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Novartis headquarters in Switzerland. Photo: Fabrice Coffrini/AFP via Getty Images

The FDA has approved Zolgensma, a gene replacement therapy from pharmaceutical company Novartis that treats spinal muscular atrophy, for use in children younger than 2.

Why it matters: The treatment attacks a debilitating genetic disease that often kills infants, and it will come with a price tag of more than $2.1 million, making Zolgensma the most expensive drug on the planet.

Details: Novartis said it will allow health insurance companies to pay for Zolgensma's $2.1 million price, which does not factor in potential rebates or discounts, over 5 years.

  • That puts Zolgensma's annual list price at $425,000, which Novartis said is less expensive than Spinraza, a competing therapy for spinal muscular atrophy made by Biogen.

Between the lines: The Institute for Clinical and Economic Review, a group that evaluates drug pricing and effectiveness, said in a statement that an appropriate all-in price range for Zolgensma would be between $1.1 million and $1.9 million — below what Novartis set. Other ICER estimates say the price should be even lower, between $310,000 and $900,000.

  • Novartis acquired AveXis, the biotech firm that developed this gene therapy, for $8.7 billion last year, so investors want a return for that investment.

The bottom line: Zolgensma is emblematic of the new scientific advances that treat people with crippling diseases and of the debate society will have over how it should pay for these types of therapies.

Go deeper: The drug pricing debate is stuck in the past

Go deeper

Tech scrambles to derail inauguration threats

Illustration: Sarah Grillo/Axios

Tech companies are sharing more information with law enforcement in a frantic effort to prevent violence around the inauguration, after the government was caught flat-footed by the Capitol siege.

Between the lines: Tech knows it will be held accountable for any further violence that turns out to have been planned online if it doesn't act to stop it.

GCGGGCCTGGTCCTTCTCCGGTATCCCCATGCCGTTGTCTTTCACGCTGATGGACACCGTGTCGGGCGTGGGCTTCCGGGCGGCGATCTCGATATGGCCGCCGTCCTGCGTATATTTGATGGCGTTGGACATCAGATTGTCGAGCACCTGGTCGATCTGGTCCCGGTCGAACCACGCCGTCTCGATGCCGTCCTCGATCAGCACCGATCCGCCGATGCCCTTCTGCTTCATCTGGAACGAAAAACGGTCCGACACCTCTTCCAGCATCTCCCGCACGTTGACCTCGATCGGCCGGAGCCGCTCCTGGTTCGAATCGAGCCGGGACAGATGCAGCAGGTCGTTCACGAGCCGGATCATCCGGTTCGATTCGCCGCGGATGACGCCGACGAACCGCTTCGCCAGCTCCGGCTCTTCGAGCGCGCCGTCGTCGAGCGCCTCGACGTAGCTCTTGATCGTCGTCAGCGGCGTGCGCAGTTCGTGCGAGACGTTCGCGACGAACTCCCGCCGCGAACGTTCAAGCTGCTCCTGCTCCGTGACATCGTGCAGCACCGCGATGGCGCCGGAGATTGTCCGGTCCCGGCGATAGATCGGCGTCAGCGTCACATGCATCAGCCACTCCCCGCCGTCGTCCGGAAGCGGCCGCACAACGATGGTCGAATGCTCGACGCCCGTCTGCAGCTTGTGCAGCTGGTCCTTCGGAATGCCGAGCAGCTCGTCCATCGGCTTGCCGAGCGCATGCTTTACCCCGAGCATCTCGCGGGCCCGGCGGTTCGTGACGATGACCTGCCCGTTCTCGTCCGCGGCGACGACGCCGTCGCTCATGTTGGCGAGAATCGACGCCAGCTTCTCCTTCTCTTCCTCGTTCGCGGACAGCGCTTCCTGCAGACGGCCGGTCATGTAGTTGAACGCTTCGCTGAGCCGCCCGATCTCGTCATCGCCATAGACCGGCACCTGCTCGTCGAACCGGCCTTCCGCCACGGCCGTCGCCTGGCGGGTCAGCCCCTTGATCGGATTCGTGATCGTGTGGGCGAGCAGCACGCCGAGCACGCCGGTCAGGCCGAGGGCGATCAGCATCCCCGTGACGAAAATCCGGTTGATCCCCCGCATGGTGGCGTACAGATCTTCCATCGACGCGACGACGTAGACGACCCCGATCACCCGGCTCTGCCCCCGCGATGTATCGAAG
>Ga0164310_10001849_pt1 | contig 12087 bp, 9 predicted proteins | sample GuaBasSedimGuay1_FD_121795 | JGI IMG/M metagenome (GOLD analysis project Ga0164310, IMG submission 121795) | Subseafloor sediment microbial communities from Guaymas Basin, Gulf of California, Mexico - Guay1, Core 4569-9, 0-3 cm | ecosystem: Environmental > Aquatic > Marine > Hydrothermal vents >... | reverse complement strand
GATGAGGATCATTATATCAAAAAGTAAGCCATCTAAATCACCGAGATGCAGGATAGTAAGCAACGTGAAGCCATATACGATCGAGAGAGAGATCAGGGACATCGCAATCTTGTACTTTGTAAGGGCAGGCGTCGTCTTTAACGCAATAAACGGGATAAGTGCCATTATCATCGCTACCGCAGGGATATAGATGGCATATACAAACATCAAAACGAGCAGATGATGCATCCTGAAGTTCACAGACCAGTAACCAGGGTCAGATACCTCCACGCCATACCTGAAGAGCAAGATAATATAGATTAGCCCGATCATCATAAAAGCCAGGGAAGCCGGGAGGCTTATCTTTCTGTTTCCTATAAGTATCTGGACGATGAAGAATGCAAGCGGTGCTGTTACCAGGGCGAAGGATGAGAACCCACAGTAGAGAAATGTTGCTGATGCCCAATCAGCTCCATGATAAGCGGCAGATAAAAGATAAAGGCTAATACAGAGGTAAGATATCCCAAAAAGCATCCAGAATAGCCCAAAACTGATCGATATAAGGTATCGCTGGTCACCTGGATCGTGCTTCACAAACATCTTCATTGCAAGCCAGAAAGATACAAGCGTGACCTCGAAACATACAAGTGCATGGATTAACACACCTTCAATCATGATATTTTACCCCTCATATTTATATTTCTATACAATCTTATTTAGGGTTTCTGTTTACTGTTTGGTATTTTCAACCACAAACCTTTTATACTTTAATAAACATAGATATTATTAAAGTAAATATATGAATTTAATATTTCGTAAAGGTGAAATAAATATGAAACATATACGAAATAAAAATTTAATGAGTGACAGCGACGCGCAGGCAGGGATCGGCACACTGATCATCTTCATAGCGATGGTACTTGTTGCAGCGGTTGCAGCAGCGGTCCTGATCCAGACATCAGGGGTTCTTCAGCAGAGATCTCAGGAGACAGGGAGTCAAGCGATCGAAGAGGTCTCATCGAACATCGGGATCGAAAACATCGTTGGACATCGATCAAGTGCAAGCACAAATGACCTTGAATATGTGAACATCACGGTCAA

Dave Lawler, author of World
5 hours ago - World

Uganda's election: Museveni declared winner, Wine claims fraud

Wine rejected the official results of the election. Photo: Sumy Sadruni/AFP via Getty

Yoweri Museveni was declared the winner of a sixth presidential term on Saturday, with official results giving him 59% to 35% for Bobi Wine, the singer-turned-opposition leader.

Why it matters: This announcement was predictable, as the election was neither free nor fair and Museveni had no intention of surrendering power after 35 years. But Wine — who posed a strong challenged to Museveni, particularly in urban areas, and was beaten and arrested during the campaign — has said he will present evidence of fraud. The big question is whether he will mobilize mass resistance in the streets.

Off the Rails

Episode 1: A premeditated lie lit the fire

Photo illustration: Sarah Grillo/Axios. Photo: Chip Somodevilla/Getty Images

Beginning on election night 2020 and continuing through his final days in office, Donald Trump unraveled and dragged America with him, to the point that his followers sacked the U.S. Capitol with two weeks left in his term. Axios takes you inside the collapse of a president with a special series.

Episode 1: Trump’s refusal to believe the election results was premeditated. He had heard about the “red mirage” — the likelihood that early vote counts would tip more Republican than the final tallies — and he decided to exploit it.

"Jared, you call the Murdochs! Jason, you call Sammon and Hemmer!”